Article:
There are no deals – and no signs of it – in mid-market lending
Midsize businesses decimated by the Covid-19 crisis may need cash soon – but deals have all but stopped.
“The market is closed; the M&A process is dead; Volume is at a level we haven’t seen since ’09, “said Ian Fowler, co-head of Barings’ Global Private Finance Group, at a client webinar on Thursday.
In the second quarter of 2020, syndicated loan issuance for small and medium-sized businesses reached $ 14.1 billion, slightly more than the $ 10 billion seen in the first quarter of 2009, according to data from finance and risk firm Refinitiv.
Fowler said business recovery could be well in the future. “It will take a long time. We haven’t seen opportunistic situations arise, ”he added.
Fowler said he would expect a number of secondary businesses in a crisis, including companies with battered balance sheets that need restructuring.
“We know that many companies have suffered and need liquidity. But people hide them in the portfolio. It’s because of the illiquid nature of our market and the recovery that has allowed them to kick the can, ”he said during the online forum entitled“ What to Expect When Facing Credit Stress. ”
The lack of opportunity has not stopped asset managers from raising large numbers of discard funds.
Jonathan Bock, Managing Director of Barings Global Private Finance Group and moderator of the webinar, said: “Much has been raised for free credit options, whether opportunistic”. [or] saddened. ”
[II Deep Dive: Barings’ Jonathan Bock Breaks His Silence. Investors Should Listen.]
Fran Beyers, Head of Middle Market Analysis at Refinitiv Financial Solutions, said, “As in 2009, there is no pipeline of meetings. My outlook for M&A is that we won’t see a normal M&A this year. ”By mid-2021, she expects better care.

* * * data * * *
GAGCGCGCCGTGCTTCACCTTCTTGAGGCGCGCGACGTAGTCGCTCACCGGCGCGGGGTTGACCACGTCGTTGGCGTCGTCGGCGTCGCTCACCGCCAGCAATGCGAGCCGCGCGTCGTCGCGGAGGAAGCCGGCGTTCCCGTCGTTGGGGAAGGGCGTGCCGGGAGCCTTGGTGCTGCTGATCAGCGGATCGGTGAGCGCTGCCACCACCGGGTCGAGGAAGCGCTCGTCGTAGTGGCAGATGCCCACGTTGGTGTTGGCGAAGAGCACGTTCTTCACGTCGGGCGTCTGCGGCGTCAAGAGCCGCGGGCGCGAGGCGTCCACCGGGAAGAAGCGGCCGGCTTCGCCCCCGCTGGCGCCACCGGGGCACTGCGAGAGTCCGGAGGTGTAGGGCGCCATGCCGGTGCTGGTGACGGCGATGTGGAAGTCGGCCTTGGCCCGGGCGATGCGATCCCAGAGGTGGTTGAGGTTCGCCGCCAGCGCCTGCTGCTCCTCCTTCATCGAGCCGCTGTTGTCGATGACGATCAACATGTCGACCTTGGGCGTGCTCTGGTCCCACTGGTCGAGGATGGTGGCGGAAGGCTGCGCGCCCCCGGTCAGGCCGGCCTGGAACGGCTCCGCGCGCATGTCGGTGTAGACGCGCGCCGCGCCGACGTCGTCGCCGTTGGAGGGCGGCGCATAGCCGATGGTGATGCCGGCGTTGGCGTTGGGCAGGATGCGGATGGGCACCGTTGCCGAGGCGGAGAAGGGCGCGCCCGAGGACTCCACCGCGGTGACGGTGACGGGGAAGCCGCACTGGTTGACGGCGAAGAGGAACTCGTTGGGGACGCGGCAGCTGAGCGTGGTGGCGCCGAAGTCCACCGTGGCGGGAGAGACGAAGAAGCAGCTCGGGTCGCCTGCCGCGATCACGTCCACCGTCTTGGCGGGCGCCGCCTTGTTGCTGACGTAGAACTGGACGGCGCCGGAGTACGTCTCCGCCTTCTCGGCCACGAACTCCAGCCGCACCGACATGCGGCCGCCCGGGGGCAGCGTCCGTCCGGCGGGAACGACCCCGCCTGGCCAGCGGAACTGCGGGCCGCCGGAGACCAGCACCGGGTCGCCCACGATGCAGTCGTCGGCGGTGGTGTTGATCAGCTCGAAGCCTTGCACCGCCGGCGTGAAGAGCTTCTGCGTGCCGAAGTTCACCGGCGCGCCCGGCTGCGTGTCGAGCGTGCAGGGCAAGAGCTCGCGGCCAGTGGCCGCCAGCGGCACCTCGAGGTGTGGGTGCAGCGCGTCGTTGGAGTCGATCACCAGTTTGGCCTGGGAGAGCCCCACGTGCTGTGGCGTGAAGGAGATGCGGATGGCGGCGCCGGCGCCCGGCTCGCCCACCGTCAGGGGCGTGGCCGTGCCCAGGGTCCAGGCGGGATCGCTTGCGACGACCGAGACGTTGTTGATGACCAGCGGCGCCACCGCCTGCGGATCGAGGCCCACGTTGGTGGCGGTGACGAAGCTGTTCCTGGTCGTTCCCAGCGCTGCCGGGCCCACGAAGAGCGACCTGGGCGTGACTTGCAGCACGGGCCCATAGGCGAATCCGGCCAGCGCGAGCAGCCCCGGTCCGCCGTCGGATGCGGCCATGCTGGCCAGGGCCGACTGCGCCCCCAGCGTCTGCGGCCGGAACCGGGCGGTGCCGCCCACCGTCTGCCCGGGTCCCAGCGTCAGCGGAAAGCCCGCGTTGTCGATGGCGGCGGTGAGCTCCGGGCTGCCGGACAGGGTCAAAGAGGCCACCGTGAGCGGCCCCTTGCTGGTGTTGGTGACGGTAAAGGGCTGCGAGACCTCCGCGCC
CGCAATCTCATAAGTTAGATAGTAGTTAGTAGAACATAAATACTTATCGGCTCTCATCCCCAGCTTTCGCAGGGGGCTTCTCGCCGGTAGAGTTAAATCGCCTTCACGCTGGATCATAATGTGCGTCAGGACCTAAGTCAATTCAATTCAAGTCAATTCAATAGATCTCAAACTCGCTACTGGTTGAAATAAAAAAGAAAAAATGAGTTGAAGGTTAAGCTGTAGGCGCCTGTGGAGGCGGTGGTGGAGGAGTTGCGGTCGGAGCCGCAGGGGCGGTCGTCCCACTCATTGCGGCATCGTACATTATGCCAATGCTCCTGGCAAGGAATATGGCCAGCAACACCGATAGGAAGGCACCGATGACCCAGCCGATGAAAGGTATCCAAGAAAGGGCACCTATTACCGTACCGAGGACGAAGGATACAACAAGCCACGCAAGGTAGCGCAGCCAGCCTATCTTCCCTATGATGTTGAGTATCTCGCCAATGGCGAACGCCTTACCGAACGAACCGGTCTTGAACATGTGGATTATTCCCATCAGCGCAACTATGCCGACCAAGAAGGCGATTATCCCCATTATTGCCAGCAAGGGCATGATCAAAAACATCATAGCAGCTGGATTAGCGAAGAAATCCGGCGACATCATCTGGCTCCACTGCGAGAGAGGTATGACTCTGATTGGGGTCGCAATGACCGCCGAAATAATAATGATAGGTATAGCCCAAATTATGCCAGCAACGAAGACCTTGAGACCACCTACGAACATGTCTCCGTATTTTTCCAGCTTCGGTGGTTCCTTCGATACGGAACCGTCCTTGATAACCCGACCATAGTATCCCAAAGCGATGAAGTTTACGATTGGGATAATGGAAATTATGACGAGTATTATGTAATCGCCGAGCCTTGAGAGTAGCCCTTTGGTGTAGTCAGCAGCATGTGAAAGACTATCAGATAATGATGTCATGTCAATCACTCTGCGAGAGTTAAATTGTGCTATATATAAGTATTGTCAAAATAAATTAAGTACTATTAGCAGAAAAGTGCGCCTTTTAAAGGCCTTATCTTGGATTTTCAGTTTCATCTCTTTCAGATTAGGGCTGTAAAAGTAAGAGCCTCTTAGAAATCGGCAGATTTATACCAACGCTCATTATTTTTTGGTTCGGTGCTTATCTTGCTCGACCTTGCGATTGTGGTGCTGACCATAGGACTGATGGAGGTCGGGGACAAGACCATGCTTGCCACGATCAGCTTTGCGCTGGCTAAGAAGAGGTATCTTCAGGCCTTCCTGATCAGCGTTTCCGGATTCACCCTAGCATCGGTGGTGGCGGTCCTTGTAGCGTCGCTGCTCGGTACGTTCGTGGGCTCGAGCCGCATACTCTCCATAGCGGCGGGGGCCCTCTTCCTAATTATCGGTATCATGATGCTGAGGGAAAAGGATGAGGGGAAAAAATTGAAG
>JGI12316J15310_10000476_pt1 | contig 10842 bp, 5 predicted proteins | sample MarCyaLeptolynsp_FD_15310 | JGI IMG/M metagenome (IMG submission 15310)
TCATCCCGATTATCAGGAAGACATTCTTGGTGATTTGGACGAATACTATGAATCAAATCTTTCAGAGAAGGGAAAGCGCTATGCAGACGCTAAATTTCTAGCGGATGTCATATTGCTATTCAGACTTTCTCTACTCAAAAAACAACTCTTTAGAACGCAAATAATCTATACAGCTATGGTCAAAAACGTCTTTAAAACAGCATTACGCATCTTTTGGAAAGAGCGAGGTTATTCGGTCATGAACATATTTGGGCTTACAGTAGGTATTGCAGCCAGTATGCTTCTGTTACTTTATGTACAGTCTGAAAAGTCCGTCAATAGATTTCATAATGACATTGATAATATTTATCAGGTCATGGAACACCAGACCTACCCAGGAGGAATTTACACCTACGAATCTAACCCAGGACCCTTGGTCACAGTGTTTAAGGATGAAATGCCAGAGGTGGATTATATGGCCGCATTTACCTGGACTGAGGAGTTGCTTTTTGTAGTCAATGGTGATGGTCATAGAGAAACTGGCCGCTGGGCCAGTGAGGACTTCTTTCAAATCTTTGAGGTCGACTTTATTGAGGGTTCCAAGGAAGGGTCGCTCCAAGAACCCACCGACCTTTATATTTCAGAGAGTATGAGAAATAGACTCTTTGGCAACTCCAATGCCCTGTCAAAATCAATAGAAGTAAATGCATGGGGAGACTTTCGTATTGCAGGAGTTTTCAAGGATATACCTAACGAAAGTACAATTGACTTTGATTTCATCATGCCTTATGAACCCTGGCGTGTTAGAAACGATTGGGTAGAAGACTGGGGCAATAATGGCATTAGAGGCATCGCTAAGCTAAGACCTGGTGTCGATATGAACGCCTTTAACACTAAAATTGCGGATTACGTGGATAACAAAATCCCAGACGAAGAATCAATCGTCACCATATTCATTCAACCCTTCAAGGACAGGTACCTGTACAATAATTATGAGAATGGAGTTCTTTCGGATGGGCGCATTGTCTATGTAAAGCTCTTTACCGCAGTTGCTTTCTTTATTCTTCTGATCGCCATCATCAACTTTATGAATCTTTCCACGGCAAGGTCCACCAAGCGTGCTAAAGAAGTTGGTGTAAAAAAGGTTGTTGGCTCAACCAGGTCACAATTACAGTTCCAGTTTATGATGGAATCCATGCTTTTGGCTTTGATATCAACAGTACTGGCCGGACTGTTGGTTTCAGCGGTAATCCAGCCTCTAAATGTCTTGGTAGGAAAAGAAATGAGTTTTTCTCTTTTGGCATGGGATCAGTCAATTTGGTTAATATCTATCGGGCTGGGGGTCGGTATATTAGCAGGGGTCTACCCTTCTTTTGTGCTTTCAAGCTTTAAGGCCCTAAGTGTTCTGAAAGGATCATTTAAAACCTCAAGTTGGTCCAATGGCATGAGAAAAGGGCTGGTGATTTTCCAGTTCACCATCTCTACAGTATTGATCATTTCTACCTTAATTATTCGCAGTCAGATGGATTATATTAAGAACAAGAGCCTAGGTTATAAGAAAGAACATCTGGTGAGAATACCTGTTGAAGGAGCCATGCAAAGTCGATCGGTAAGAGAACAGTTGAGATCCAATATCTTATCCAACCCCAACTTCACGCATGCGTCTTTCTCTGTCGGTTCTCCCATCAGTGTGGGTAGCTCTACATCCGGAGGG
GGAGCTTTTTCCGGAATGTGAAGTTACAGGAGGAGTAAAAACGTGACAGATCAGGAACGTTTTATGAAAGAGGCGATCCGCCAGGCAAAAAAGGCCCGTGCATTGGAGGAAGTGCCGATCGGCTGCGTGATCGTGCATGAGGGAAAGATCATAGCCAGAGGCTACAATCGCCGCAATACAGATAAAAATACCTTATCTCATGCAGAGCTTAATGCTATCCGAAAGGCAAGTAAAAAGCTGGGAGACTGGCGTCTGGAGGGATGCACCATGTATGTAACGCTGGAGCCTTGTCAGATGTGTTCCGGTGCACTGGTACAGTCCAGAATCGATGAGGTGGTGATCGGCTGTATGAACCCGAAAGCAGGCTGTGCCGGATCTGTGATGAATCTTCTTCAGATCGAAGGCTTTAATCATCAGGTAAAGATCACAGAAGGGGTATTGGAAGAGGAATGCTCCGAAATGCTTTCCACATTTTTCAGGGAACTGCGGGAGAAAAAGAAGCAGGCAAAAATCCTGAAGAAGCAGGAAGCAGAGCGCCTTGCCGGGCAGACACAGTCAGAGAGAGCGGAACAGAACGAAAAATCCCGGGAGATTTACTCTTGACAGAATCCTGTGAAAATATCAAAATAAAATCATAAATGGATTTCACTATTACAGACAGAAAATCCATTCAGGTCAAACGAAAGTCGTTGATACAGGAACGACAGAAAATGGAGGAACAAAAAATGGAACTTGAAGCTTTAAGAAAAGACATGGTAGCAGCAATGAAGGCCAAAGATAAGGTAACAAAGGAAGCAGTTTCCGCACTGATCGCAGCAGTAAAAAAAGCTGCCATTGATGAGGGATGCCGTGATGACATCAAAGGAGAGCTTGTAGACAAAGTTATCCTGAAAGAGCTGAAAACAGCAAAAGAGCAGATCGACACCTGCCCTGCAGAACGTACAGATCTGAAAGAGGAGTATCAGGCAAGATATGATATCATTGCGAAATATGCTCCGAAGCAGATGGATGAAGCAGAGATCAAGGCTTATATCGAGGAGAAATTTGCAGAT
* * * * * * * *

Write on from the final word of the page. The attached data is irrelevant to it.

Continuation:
“It’s still difficult for sponsors to do due diligence. Sponsors have to save money, and then there is the buyer-seller separation, ”said Beyers. “Nobody can agree on the price. Lenders don’t want anything Covid-iffy. They want Covid-Green companies that are either doing really well or having limited effects from Covid. “
Beyers added that everyone wants to invest in the same sectors as healthcare.
Bock pointed out that the data shared by Beyers suggests that lenders are fairly negative about the financial health of most of the companies in these portfolios, but are also irrationally optimistic about what they will recover from defaults.
“Both cannot be true,” he said.
“You can’t have that many issuers on a watch list and then expect above-average returns,” Beyers agreed.
Fowler added that midsize lending has changed since the last crisis, as managers with a wide range of expertise entered the business.
“In the mid-market with no liquidity and bilateral deals, the manager’s experience and access to capital will be critical to the results of these investments,” he said. “There are execution risks in midsize businesses and you need to think about managing the credit and possibly taking the keys and owning this business. There are players out there [that have] the research and capital to do it effectively – and other managers who don’t. “
When asked if he still views personal loans as defensive in the face of the challenges posed by Covid-19, Geoffrey Berg, chief investment officer of South Carolina Retirement System, said senior collateralized funds in the portfolio were focused on high quality during the discussion Securities that used modest leverage have held up well. “Some of our older legacies had problems. They were more opportunistic. ”
Berg stated that the asset class has done well for investors who understand the risks. “But we still have a long way to go,” he added.